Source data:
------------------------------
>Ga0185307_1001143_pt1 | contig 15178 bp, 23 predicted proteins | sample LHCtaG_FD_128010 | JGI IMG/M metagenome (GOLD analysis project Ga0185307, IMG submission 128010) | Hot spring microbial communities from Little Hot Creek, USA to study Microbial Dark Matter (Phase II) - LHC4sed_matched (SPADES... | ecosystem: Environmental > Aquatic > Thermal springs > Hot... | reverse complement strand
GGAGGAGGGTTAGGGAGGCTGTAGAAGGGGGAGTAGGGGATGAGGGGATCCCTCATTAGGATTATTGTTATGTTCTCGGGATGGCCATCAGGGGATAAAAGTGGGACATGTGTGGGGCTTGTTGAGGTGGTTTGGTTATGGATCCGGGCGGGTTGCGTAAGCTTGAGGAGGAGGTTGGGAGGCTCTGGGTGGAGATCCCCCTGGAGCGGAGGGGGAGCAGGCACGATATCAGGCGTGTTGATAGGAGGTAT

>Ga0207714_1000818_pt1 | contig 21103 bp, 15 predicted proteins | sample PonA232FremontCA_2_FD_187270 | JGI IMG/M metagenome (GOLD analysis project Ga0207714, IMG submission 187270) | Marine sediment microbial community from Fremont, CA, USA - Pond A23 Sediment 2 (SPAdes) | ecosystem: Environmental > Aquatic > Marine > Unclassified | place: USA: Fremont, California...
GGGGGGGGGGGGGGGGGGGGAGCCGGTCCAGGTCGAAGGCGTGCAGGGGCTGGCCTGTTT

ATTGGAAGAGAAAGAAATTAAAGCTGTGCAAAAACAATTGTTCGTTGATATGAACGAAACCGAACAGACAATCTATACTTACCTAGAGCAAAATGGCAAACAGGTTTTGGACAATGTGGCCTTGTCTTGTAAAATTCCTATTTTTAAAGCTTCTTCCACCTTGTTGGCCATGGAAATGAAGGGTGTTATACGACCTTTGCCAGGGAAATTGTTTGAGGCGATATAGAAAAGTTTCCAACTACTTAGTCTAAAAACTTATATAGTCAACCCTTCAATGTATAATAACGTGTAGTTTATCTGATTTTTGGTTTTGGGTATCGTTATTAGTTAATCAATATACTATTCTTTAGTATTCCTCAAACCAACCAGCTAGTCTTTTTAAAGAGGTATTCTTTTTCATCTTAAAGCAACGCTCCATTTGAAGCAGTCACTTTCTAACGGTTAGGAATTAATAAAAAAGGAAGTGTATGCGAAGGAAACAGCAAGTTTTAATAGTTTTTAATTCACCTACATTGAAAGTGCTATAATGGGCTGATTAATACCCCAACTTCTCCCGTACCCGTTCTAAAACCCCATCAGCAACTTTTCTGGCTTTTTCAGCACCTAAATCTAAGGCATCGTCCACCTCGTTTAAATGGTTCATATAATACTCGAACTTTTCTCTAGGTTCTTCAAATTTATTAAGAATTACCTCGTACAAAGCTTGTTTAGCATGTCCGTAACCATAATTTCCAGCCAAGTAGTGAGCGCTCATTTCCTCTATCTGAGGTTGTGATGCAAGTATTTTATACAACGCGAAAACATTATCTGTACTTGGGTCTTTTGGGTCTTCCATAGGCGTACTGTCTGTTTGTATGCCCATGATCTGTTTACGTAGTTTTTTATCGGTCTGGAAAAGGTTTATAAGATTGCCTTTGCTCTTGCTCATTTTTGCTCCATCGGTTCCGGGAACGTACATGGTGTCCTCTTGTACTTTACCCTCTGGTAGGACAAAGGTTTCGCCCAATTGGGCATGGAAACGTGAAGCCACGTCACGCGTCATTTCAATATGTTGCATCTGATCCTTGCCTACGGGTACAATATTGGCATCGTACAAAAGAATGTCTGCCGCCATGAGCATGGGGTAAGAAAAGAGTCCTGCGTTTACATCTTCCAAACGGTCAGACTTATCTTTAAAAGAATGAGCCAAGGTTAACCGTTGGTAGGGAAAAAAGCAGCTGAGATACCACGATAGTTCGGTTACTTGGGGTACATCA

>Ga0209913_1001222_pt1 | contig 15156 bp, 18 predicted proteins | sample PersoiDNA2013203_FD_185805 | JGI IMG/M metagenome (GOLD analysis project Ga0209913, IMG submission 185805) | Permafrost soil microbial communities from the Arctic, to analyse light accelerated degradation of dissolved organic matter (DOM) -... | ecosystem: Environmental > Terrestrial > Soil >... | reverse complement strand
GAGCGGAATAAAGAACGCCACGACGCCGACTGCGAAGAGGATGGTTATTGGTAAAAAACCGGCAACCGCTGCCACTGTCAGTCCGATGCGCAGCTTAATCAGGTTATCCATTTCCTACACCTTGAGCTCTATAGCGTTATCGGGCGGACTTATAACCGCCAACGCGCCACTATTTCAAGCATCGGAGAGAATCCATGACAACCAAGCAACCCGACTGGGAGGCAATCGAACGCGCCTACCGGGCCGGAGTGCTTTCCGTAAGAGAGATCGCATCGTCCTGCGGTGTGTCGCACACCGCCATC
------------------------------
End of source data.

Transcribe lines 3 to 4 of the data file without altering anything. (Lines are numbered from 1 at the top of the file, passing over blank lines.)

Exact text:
>Ga0207714_1000818_pt1 | contig 21103 bp, 15 predicted proteins | sample PonA232FremontCA_2_FD_187270 | JGI IMG/M metagenome (GOLD analysis project Ga0207714, IMG submission 187270) | Marine sediment microbial community from Fremont, CA, USA - Pond A23 Sediment 2 (SPAdes) | ecosystem: Environmental > Aquatic > Marine > Unclassified | place: USA: Fremont, California...
GGGGGGGGGGGGGGGGGGGGAGCCGGTCCAGGTCGAAGGCGTGCAGGGGCTGGCCTGTTT